You wouldn’’t think that work that draws from the genre of hippie shit would end up being so successful, and yet it undoubtedly is. Of course, when an artist can bring together as many textures in a painting as Sanditz does, and manage to unify them, it probably shouldn’’t be a surprise at all. Her paintings are uncommonly clever, surprising and playful.
Given the title and success of Organized Living, it is perhaps redundant to say that the show is cohesive, but it is easy to forget that this is no small task for an artist. Think of all the albums you own, and how many of them are arranged perfectly or without songs you consistently skip. Yeah, not very many, and you can apply this same principle to an exhibition. In some sense you have to think that since the paintings takes inspiration from track housing, the show would be a failure were it not cohesive.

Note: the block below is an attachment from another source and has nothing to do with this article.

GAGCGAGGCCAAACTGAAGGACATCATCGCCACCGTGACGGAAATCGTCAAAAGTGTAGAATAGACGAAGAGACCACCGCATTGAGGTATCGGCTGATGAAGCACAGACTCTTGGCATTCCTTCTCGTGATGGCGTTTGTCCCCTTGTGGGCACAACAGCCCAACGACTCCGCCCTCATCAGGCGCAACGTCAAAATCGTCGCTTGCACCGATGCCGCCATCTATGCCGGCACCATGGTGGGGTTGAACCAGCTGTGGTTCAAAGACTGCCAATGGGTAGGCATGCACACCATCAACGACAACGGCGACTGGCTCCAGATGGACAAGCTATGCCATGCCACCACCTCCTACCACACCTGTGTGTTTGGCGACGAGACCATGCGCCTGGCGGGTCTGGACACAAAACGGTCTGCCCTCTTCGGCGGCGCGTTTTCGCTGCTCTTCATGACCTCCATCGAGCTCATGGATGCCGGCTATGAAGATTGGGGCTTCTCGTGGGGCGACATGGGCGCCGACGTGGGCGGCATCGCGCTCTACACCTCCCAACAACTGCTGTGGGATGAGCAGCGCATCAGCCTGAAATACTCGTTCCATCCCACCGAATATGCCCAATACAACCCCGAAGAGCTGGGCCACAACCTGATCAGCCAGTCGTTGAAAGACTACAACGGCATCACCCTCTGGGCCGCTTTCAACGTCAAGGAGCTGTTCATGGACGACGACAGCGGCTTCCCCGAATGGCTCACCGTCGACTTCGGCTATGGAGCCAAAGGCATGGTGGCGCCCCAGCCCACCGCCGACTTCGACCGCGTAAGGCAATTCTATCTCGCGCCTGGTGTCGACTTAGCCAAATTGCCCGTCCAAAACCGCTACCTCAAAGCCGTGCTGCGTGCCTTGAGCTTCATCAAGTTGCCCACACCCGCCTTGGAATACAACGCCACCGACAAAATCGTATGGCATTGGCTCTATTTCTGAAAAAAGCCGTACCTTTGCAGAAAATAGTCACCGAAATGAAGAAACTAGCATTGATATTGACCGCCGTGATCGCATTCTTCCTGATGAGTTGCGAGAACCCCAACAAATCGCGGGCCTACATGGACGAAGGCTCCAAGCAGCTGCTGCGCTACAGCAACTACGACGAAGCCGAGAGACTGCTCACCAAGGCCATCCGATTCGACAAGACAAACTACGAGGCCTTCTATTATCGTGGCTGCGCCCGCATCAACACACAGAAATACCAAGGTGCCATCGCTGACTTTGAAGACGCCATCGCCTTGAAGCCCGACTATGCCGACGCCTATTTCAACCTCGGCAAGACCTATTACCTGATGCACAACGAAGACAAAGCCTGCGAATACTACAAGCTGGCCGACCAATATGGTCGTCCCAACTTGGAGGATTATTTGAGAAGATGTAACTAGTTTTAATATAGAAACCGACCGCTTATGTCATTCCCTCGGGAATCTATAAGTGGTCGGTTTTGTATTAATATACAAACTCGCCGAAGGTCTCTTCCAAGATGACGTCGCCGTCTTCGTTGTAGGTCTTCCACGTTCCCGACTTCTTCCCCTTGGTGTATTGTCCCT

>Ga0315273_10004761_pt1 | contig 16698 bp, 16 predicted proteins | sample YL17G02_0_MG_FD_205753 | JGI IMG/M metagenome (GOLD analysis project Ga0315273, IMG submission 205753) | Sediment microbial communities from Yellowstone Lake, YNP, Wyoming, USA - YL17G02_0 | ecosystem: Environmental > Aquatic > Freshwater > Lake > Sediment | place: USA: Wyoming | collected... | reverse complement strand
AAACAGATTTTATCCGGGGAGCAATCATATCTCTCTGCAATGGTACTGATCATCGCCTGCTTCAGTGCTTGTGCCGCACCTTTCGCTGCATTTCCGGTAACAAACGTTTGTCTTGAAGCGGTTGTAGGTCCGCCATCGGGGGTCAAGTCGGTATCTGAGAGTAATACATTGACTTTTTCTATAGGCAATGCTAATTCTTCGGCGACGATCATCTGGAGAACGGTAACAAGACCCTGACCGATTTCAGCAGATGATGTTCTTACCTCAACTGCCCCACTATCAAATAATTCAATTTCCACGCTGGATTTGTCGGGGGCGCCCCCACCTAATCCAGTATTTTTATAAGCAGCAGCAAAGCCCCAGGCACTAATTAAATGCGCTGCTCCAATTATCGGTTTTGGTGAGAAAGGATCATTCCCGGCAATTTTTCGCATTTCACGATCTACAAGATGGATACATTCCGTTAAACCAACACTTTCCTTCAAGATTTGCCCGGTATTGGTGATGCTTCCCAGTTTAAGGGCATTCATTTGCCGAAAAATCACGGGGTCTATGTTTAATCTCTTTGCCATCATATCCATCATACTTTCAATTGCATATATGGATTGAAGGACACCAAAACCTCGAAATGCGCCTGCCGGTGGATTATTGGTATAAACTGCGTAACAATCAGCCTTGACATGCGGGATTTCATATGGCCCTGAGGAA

The only real criticism I have of the exhibition is that the Sanditz has used Thomas Kinkade as fodder for the work, and frankly, I’ve talked to enough artists who are making work inspired by the guy that I think it’s a little old at this point. I’ve never thought that Thomas Kinkade planned living is that interesting in the hands of artists, and besides, Sanditz weirdo interpretations of housing and landscape, are. While it is hard to know for certain without talking to the artists, it seems unlikely given what the work looks like for Kinkade to be anything but incidental inspiration. And to my mind, that’s the way it should be.
Lisa Sanditz, Organized Living, CRG Gallery
Through October 29, 2005